Understanding Hurricanes and ‘Act Of God’ Insurance Clauses
By Space Coast Daily // November 30, 2022
An act of God is a natural occurrence that cannot be predicted but causes damage to property or injury to people. The cost of the damage is not covered by insurance unless the policy includes hurricane coverage.
Hurricanes can be one of the most devastating and expensive natural disasters in North America.
These powerful storms are fueled by warm ocean temperatures, and when hurricanes land, they come with a heavy punch. Hurricanes cause many different types of damage: wind, rain, and tidal surges, but it’s flooding that causes the most destruction to property and people.
Hurricanes are a type of tropical cyclone. A tropical storm is a large-scale weather system characterized by low pressure, closed winds rotating around a center of circulation, and originating over tropical or subtropical waters.
The sustained winds in a hurricane are strong enough that a hurricane can be identified as such at sea or in the open Atlantic, even if the maximum wind speed exceeds the limits of the Beaufort scale.
The eye of the hurricane can be as far as 100 miles from the center of circulation, meaning that a hurricane is much larger than its eye.
It depends on where you live:
Until recently, Americans living along the Atlantic coast have had to cope with hurricanes. Hurricanes can cause a storm surge or a rise in water level due to an approaching hurricane.
Storms passing over open waters can produce tremendous rainfall and send a devastating wall of water onshore, called a tidal surge. Winds from a hurricane can uproot trees and snap power lines. They can tear buildings apart and knock them down. Hurricane winds are strongest at the surface.
Above the surface, a hurricane has smaller-scale versions of itself, known as eyewalls. The outer edge of an eye is known as the eyewall. A hurricane’s wind field contains a vast volume of warm, moist air that is not incredibly dense and can stretch hundreds or even thousands of miles from the eye.
It depends on the hurricane:
For a given storm, the width of its eyewall is most important in determining wind speeds. Other factors, such as cloud patterns and sea-level pressure, are also important.
For example, a hurricane projected to move over water moves with higher wind speeds than one approaching land. And generally, the wider the eyewall’s diameter, the higher the wind speed at any point inside it.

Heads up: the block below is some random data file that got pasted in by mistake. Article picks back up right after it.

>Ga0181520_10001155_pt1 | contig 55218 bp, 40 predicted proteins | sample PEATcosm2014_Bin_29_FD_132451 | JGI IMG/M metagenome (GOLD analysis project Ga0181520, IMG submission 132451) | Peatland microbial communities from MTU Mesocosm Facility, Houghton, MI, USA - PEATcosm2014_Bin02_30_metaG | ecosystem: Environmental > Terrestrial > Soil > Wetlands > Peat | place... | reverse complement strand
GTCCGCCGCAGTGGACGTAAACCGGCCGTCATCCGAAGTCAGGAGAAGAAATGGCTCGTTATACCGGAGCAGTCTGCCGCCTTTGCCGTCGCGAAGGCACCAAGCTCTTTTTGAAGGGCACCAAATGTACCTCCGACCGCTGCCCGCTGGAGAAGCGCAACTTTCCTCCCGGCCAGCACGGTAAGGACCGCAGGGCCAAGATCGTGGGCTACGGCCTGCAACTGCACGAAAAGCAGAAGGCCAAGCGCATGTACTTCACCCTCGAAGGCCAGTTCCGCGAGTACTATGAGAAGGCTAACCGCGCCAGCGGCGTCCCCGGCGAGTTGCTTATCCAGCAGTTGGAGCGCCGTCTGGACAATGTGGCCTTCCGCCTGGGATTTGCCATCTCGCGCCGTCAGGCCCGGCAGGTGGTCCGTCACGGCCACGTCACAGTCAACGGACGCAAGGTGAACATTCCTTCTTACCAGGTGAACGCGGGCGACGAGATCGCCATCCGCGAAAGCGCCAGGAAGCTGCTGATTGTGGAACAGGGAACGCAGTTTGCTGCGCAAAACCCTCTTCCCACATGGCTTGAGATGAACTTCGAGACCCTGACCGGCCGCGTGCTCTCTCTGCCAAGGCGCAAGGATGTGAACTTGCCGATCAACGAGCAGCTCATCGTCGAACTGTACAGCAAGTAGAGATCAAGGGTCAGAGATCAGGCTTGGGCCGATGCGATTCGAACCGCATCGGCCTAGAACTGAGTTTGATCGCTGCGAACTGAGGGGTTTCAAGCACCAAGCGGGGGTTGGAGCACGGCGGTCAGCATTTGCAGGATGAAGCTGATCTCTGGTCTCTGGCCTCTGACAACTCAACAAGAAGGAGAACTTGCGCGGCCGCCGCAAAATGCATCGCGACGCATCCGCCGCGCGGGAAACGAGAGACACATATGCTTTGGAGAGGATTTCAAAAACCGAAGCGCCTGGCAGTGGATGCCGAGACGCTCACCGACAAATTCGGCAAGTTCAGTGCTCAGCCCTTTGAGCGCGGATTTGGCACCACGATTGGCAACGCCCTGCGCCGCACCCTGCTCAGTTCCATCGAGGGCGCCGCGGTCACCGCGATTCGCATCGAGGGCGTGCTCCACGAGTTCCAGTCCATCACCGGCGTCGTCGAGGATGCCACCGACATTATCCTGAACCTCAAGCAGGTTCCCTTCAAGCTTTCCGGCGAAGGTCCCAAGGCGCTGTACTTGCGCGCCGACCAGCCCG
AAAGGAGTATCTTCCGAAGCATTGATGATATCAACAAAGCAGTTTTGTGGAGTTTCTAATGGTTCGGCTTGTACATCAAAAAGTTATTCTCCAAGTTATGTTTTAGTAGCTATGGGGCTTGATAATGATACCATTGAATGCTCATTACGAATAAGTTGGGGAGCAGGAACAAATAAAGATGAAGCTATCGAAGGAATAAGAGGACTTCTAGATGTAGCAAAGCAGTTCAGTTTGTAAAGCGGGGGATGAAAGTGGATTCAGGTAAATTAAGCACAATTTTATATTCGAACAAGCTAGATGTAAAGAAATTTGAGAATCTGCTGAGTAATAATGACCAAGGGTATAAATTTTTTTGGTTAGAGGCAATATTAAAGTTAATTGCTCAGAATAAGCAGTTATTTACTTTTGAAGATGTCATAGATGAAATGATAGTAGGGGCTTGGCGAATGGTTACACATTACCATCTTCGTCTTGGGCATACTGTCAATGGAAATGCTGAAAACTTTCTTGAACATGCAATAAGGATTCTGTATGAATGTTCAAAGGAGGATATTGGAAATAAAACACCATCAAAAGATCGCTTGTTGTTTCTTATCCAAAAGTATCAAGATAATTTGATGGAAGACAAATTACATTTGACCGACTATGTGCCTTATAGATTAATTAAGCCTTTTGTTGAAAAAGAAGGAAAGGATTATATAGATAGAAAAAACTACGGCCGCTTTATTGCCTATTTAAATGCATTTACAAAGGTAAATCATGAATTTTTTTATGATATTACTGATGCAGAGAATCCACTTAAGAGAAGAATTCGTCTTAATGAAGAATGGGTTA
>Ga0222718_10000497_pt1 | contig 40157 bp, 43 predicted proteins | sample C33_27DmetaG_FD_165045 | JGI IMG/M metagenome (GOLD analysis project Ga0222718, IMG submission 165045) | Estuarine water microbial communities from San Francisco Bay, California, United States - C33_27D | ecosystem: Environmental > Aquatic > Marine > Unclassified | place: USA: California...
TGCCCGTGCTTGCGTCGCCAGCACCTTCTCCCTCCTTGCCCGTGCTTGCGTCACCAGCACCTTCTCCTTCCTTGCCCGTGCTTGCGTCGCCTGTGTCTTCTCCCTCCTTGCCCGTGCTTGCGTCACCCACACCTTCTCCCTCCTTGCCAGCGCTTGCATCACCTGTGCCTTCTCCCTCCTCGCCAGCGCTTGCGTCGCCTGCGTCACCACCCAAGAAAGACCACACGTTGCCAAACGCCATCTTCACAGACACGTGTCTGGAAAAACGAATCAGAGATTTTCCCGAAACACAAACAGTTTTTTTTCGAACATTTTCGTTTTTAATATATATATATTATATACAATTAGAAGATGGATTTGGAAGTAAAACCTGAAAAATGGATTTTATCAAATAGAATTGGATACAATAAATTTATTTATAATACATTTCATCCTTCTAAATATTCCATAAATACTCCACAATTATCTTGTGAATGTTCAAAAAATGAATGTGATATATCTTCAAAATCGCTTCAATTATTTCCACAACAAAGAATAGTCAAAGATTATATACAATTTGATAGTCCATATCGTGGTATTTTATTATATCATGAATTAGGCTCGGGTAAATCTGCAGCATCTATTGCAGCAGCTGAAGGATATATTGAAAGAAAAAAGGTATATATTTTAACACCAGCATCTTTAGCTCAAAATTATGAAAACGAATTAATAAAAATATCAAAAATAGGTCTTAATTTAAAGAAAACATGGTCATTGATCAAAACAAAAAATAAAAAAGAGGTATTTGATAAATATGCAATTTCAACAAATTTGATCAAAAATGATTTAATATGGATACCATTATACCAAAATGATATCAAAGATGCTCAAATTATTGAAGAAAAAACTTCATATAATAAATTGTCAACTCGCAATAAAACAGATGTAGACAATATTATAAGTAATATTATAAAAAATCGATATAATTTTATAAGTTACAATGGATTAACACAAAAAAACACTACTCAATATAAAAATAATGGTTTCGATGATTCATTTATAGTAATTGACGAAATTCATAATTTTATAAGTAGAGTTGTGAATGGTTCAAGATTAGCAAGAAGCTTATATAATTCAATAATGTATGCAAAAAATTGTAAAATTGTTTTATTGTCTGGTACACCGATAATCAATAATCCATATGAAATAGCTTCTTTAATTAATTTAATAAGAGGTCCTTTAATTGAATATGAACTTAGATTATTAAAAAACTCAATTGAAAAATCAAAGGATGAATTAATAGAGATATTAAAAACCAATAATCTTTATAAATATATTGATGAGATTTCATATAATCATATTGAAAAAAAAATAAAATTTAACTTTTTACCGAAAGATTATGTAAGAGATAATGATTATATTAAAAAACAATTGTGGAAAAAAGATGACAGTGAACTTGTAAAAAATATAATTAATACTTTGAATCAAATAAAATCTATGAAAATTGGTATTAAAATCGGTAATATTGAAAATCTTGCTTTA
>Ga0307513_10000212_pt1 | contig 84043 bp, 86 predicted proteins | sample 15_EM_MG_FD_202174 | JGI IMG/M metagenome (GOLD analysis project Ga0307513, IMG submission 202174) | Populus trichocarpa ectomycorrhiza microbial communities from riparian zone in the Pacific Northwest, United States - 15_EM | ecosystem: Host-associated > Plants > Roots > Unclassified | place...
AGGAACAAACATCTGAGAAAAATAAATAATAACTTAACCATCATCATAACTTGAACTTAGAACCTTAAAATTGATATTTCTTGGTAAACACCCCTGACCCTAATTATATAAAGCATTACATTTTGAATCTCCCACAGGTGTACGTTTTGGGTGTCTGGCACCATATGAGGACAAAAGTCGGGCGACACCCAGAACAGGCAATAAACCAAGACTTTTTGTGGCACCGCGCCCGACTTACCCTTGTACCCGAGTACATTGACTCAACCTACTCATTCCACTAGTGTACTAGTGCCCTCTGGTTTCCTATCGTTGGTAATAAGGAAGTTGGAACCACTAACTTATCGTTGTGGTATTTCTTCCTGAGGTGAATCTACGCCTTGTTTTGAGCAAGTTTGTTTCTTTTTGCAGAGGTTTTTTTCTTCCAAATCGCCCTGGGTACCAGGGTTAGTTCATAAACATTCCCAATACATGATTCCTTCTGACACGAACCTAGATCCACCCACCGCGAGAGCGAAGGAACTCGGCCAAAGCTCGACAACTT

A tropical cyclone is a large-scale weather system characterized by low pressure driven by warm water, which causes moist air to flow in a direction north of the storm’s center of circulation.
Tropical cyclones are classified into three main groups according to their power, tropical depressions, tropical storms, and a third group known as hurricanes.
It depends on your insurance policy and your damage:
Insurance litigation policies vary and may include coverage for hurricanes. Still, it is always best to check your policy, as damage from a storm does not automatically mean you are covered.
In the case of a hurricane, an insurance company’s liability is limited to the cost of restoring your damaged property to its condition before the disaster. While significant portions of this type of coverage might be referred to as “hurricane,” they typically don’t cover flood damage.
The best approach to addressing storm damage is to proceed as if your property has been hit by a hurricane and ensure you have adequate coverage. Many homeowners are taken “by surprise” when a storm or other damage occurs.
By taking steps ahead of time, you can reduce the time it takes for your belongings to get back to their pre-storm state.
It depends on whether you will fight your insurance company:
In the best case, you will not have to fight your insurance company. Hopefully, you have a policy with good coverage for hurricane damage, and your claims adjuster will adequately assess the value of your property based on what it usually costs to repair and restore a home to its condition before the hurricane.
If you do not have any coverage for hurricane damage, you will likely be told by your adjuster that there is nothing that can be done or that you are responsible for the damages.
Protecting yourself against hurricane damage is a personal decision and should be based on the value of your property, the cost of hurricane coverage, and the limitations of your policy.
If you have any doubts or questions, check with your insurance company or refer to an independent loss consultant. While various factors play a role in determining replacement value, as a rule of thumb, you can expect to spend eight times your actual purchase price to repair or rebuild an average home.